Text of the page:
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At the center of a culture shift

A pioneer says outsourcing will ultimately benefit US, India. Others are less sanguine.

CAMBRIDGE -- It doesn't look much different from the other three-family, gambrel-roofed homes lining the blocks behind Central Square. But for students of the Indian outsourcing movement, the olive gray house at 10 St. Paul St. could qualify as a historic landmark.

It was here, in the fall of 1972, where one of the earliest ''offshore" business models was conceived and tested by Indian-born MIT graduate Narendra K. Patni and his bride, Poonam. Their experiment has mushroomed into a business empire, and a global phenomenon that is fueling productivity -- along with controversy.

The newlyweds launched a pilot project in their third-floor apartment, designating the living room as the ''United States" and the bedroom as ''India."

In one room, they wrote instructions for the conversion of data from paper documents to computers. In the other room, a small team of MIT students typed the data into a Flexowriter machine that spat out paper tape -- the first and most labor-intensive task in what then was a multiple-step, data-conversion process.

A key ground rule was that there would be no oral communication -- only written notes -- between people in the two rooms. That was because phone connections between the United States and India were still spotty in the 1970s. Written instructions would have to suffice.

''That was the first major attempt to outsource services," said Narendra Patni, 62, who shuttles between his US office in Kendall Square and his headquarters in Bombay as chief executive of Patni Computer Systems Ltd., a $250 million-a-year technology services firm that recently went public in India. ''I felt from the beginning there was economic significance to it."

His wife has a different, less grandiose memory. ''It wasn't easy hauling the Flexowriter up all those stairs," she recalled.

Poonan Patni flew to India in June 1973 and set up shop in the city of Pune, outside Bombay. There about 20 employees typed copies of US court documents for the LexisNexis information service, movie summaries for the American Film Institute, and catalogs for the American Mathematical Society. Each week, boxes of paper tape were flown back for processing through readers and conversion into the magnetic tape that was fed into computers.

Patni, who came to the United States in 1964 on an MIT fellowship, at the time was president of Forrester Consulting Group, which advised companies and government agencies on technology issues. Soon after, he left Forrester and, with Poonan, set up Data Conversion Inc.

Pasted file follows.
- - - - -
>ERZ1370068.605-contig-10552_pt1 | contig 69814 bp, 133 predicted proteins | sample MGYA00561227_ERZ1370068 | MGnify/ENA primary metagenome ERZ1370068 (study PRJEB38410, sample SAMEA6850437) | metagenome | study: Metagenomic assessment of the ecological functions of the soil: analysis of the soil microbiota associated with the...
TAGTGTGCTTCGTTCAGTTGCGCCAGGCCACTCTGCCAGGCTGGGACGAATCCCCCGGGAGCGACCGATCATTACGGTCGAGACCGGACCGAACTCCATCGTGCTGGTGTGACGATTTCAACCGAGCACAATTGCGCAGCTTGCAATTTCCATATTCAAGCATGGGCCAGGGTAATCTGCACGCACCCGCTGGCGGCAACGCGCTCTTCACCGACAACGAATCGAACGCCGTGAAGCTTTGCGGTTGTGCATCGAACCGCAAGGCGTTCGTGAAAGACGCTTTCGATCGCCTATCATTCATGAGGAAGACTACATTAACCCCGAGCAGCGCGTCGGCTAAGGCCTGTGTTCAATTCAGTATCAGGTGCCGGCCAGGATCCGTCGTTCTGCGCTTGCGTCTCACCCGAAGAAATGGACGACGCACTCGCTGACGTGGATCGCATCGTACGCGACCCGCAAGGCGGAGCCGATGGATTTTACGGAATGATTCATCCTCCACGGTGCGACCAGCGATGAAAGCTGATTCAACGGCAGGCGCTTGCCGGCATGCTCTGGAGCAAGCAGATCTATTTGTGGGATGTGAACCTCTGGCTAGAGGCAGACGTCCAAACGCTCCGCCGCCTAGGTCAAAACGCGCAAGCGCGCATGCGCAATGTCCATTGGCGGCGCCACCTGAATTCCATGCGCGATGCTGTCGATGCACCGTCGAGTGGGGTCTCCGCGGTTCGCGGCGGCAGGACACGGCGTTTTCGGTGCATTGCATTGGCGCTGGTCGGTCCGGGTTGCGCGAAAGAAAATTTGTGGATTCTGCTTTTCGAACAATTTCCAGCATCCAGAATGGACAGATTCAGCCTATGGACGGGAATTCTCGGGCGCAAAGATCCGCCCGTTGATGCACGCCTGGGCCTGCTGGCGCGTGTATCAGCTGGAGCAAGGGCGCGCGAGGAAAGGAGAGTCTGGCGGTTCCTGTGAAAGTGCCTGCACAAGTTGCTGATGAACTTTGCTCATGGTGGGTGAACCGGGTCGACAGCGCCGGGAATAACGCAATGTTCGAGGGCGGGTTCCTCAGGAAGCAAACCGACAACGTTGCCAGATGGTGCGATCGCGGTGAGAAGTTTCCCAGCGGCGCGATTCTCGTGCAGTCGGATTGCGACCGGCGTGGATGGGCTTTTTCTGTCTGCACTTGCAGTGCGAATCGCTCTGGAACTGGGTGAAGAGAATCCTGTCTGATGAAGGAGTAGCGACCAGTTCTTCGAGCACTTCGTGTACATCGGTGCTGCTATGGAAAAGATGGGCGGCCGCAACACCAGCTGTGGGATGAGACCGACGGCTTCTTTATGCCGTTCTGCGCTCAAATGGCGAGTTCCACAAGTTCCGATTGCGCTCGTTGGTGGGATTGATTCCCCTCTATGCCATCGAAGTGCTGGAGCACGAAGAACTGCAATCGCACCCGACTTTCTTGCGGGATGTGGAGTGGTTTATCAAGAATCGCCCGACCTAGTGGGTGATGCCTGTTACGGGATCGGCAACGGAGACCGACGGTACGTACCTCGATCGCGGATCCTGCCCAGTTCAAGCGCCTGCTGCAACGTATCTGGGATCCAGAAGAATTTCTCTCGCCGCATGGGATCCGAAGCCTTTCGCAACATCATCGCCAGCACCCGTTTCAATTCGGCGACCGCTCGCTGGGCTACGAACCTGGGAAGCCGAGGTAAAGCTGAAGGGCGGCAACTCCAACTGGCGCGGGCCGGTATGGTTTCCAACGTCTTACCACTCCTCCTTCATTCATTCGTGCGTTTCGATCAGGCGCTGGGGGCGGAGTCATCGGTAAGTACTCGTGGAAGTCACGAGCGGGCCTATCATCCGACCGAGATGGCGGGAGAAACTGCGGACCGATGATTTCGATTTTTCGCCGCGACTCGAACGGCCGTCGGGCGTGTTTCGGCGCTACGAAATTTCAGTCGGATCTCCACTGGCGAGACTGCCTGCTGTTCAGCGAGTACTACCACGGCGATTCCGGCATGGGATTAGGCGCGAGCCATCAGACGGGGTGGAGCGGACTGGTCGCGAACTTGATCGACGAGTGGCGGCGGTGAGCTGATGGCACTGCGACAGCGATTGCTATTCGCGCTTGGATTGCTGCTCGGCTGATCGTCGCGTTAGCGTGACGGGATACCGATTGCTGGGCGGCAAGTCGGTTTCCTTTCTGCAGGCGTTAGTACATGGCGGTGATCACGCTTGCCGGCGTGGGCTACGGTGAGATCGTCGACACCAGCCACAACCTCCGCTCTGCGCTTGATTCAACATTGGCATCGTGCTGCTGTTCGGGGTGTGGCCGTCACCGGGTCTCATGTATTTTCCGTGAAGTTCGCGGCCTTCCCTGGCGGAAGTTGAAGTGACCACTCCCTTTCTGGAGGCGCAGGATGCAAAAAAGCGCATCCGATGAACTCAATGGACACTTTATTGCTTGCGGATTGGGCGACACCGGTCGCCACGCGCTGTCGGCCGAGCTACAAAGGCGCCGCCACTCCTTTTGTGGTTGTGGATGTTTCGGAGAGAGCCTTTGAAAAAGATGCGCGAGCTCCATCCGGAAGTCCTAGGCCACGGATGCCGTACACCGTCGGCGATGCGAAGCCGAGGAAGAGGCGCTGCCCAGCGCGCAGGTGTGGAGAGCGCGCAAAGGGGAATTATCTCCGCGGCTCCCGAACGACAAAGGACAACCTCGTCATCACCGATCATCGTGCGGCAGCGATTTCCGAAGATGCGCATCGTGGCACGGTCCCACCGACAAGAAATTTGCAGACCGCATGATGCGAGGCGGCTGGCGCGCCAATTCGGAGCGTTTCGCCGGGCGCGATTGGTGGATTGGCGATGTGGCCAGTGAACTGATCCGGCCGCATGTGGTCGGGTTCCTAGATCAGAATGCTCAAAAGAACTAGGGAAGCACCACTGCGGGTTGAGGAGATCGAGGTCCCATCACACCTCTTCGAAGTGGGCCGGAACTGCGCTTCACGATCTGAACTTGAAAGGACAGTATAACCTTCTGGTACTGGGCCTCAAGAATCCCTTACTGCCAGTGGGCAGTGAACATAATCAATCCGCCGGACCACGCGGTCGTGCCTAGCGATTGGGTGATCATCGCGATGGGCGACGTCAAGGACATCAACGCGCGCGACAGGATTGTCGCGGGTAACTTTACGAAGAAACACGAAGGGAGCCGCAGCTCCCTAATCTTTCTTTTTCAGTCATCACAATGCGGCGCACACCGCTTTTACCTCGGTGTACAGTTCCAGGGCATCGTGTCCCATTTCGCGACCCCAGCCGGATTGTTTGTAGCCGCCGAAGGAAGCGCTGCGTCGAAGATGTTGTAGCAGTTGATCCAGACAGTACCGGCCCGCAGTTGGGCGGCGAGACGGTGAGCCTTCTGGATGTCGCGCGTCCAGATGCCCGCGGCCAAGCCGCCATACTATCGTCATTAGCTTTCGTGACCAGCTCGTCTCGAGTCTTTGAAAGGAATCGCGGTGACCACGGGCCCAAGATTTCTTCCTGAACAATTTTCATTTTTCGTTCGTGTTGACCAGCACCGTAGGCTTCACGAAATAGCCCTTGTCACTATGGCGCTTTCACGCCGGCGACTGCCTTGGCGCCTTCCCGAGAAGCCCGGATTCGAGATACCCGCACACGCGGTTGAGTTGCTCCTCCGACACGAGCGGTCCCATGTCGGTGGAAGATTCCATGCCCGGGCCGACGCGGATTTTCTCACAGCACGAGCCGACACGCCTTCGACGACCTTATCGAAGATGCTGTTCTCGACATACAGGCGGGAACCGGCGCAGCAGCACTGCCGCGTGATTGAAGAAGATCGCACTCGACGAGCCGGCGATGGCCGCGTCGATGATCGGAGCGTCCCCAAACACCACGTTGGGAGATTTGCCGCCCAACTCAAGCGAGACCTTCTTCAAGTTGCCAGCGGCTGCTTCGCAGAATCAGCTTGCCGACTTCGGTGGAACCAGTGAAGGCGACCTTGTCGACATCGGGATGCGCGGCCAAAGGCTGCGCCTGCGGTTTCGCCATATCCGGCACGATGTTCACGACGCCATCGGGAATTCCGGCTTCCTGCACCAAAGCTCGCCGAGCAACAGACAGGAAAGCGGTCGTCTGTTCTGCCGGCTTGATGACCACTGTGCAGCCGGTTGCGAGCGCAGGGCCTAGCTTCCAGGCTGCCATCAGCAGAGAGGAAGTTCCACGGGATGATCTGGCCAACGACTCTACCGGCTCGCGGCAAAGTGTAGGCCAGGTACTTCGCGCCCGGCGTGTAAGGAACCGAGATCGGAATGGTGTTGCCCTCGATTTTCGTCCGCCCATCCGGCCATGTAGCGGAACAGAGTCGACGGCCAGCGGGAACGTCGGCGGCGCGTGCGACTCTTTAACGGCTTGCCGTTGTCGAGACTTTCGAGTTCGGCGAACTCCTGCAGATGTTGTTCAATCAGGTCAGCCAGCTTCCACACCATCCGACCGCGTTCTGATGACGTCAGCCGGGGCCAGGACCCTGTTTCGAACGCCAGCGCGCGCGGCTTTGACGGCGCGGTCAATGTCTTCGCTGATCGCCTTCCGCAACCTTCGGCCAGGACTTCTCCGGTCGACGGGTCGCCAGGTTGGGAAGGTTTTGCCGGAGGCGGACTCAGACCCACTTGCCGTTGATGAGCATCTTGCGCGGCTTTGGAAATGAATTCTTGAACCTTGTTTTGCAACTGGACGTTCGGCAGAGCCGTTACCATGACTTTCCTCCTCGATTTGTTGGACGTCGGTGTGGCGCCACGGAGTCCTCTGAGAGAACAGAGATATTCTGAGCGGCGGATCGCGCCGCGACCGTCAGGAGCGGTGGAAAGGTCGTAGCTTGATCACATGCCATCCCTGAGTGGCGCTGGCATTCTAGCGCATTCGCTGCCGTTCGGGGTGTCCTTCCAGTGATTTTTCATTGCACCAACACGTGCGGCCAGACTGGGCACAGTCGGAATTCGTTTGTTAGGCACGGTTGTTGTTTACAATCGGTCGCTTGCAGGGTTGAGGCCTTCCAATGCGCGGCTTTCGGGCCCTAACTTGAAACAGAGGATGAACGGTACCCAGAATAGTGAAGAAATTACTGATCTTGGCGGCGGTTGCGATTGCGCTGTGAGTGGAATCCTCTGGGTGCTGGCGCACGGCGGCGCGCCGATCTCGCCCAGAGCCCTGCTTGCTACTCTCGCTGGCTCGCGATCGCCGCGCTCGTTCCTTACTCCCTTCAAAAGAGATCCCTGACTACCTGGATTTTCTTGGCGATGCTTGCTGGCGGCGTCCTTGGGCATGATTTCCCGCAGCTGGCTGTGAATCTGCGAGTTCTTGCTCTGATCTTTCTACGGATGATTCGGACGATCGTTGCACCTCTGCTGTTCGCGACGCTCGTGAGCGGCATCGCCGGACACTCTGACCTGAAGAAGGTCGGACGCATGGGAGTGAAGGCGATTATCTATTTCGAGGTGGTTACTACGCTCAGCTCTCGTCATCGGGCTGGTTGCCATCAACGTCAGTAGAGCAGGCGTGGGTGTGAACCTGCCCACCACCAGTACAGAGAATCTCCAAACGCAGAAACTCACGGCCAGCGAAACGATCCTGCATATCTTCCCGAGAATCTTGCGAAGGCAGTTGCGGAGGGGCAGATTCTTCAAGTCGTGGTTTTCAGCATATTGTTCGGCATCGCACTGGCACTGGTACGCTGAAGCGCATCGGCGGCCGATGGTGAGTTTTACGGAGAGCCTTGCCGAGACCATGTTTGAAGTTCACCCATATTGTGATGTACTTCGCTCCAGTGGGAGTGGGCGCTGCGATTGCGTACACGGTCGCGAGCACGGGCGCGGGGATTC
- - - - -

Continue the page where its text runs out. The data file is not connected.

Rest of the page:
That later merged into what is today Patni Computer, a company with 7,000 employees worldwide, major holdings by Patni's family in India, and a public listing on the Bombay Stock Exchange.

While he is well known in his native India as a founding father of offshore technology services, Patni has kept a low profile in the United States and avoided talking to the press for decades. After his company began trading its stock publicly in February, however, he decided to tell his story in this country as well.

The company runs a ''location agnostic" operation that helps global companies in the insurance, financial services, manufacturing, and other sectors manage their technology functions from bases around the world.

''The technical work can be done anywhere: in the United States, in Nova Scotia, or in India," Patni said. And the implications of such global sourcing extend beyond information technology. In the future, ''wherever I live," said Patni, ''my doctor might be in Boston, my secretary in Bangalore, my accountant might be in Bermuda."

While he recognizes that international outsourcing has rankled critics here, Patni, who attended Woodstock in 1969, raised his family in the Boston area, and became a US citizen in 1980, believes the trend will ultimately benefit both the US and Indian economies.

Forrester Research of Cambridge released a report last week projecting the number of US business service and software jobs migrating to India and other countries would increase to 588,000 this year, from 315,000 in 2003. The number of outsourced jobs is expected to increase again next year, to 830,000.

Outsourcing advocates, such as Patni, point out that the lost work represents a small fraction of US gross domestic product. And they contend the overseas flow of low-wage jobs, in fields such as customer call centers, brings savings to the US economy and enables it to invest in higher-value activities, such as biomedical research.

''What the United States has to offer is unusually deep and unusually strong," Patni said, citing the openness, innovation, and creativity of his adopted nation. ''I've stayed in the United States. I've spent more of my time in the United States than I have in India."